Someone recently wanted to test my generosity, so we ended up at Java, the coffee chain and restaurant that just turned 20 and understands Kenya’s culture, just like Starbucks (not the one in Eldoret or Karatina).
Have you ever noticed that in Java there is always a place to sit outside, or that you can be seen from outside? Kenyans like to show off. Some new restaurants are even putting up seats on the pavements for ‘show offs’. Seen CJ’s?
Java also realised that we love free things. It leveraged on free wi-fi. It still does. Java introduced free wi-fi when cybers were charging for data access and when having the Internet on your phone hadn’t been heard of.
Hordes of young men and women would sit in Java, browsing the Internet, back then considered very cool. After its buy-out, Java still targets the middle class, but it runs the risk of brand dilution by spreading too fast.
Back to my generosity. My client, a hustler from an undisclosed village, was not mesmerised by the menu. She jokingly asked if there was ugali. The waiter promptly said yes. And phew, my generosity yielded ugali!
That Java could serve ugali was surprising to the hustler. She thought ugali was the preserve of low-end restaurants.
If I were more generous, I’d have taken her to a five-star hotel; she would have been surprised to find ugali, ngwaci, nduma and boiled maize on the menu. Even traditional vegetables like managu are on the menu. Our traditional meals, like kimanga, muthokoi and mukimo, are finding their way to top restaurants.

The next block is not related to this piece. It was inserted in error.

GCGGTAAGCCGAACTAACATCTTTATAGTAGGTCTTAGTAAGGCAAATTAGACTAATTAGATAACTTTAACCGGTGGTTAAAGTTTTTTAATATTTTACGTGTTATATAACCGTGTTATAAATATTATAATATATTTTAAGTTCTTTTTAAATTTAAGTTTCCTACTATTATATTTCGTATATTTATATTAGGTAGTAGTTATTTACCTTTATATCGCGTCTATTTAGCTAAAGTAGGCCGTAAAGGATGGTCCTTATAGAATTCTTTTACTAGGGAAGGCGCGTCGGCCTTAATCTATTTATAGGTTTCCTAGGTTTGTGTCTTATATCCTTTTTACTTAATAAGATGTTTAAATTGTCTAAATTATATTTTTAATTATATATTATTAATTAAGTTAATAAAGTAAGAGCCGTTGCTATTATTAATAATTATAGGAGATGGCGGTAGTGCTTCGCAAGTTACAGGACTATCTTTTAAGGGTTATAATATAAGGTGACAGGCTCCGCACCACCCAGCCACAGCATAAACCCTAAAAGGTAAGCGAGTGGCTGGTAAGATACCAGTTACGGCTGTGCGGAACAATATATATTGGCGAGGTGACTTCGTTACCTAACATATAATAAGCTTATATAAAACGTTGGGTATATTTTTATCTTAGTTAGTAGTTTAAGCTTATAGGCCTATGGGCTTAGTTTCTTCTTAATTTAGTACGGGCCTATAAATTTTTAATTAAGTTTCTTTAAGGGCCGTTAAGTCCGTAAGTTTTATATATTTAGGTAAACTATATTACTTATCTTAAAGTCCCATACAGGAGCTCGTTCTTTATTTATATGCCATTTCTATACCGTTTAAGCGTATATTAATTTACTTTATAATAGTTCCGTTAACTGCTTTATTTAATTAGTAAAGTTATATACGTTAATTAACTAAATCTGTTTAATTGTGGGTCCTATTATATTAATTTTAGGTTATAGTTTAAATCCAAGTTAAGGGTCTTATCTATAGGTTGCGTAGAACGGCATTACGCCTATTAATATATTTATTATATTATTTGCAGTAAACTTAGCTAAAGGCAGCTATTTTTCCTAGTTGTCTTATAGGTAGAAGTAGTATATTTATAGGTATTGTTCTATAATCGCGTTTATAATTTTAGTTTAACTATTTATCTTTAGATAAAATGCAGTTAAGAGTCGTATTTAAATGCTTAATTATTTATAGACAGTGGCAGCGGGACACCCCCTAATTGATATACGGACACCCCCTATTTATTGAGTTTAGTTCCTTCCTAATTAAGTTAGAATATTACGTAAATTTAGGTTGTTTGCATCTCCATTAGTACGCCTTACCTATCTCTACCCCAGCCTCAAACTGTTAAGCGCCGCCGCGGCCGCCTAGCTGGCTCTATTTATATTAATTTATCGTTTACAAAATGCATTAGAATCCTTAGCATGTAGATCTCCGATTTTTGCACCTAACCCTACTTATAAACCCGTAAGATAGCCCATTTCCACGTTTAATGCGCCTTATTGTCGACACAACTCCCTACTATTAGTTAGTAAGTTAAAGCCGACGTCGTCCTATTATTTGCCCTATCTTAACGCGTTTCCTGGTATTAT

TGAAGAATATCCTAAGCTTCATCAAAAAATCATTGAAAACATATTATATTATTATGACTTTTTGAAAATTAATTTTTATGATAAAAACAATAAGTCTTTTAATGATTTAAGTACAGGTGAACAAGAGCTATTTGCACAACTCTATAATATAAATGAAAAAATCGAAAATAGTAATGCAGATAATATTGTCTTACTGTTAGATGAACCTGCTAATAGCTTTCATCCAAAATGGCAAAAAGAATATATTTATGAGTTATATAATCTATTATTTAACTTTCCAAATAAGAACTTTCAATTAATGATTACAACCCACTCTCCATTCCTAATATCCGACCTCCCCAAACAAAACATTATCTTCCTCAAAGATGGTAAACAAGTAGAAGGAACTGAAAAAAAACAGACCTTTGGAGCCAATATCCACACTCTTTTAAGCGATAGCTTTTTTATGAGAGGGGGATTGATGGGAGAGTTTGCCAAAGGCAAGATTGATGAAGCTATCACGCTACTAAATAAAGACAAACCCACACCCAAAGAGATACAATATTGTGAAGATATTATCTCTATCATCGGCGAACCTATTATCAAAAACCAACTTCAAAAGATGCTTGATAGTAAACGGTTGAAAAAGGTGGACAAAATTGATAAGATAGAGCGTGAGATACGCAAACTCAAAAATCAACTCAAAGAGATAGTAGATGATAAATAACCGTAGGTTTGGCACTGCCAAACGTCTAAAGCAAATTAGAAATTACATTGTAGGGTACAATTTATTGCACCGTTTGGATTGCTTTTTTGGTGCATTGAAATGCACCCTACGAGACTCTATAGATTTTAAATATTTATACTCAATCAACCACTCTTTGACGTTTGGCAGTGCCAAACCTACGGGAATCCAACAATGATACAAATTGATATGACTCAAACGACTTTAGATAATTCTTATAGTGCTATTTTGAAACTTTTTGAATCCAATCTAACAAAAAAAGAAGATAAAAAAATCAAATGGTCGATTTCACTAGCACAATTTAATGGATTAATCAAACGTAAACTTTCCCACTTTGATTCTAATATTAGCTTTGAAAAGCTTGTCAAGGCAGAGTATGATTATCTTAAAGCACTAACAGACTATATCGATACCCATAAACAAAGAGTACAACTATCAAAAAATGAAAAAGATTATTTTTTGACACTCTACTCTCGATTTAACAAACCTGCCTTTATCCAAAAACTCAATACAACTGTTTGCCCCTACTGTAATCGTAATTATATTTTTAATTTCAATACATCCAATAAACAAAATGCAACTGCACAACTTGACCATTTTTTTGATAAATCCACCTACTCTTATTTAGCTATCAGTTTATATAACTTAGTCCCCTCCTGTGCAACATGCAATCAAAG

It is nothing short of a revolution in gastronomy; Kenya’s high-end hotels have embraced a hustler’s menu with open arms. K’Osewe, or is it Ranalo, is in Nairobi’s affluent Upper Hill!
The affluent might have realised that hustlers’ meals are healthier. And for restaurant owners, these meals most likely have higher margins because of availability.
They could also be riding on our nostalgia. Lots of Kenya’s affluent miss the good old days when they ate traditional meals. FM stations have leveraged on that nostalgia by playing old music, reminding listeners of when they were young and innocent.
Who said hustlers are always followers? They, too, can lead and have unlikely followers in gastronomy. We can leverage on this revolution and open Kenyan restaurants all over the world, just like the Chinese, Thai, Japanese, Vietnamese and Ethiopians have done.
After all, attachment to our traditional foods is a universal phenomenon and can be big business. Kenyan still eat ugali in the USA and Europe.
Nigerian and Ghanaians love their fufu wherever they are in the world. We have a competitive advantage on food. Who in the world can cook kimanga, muthokoi, mukimo or ugali better than we can?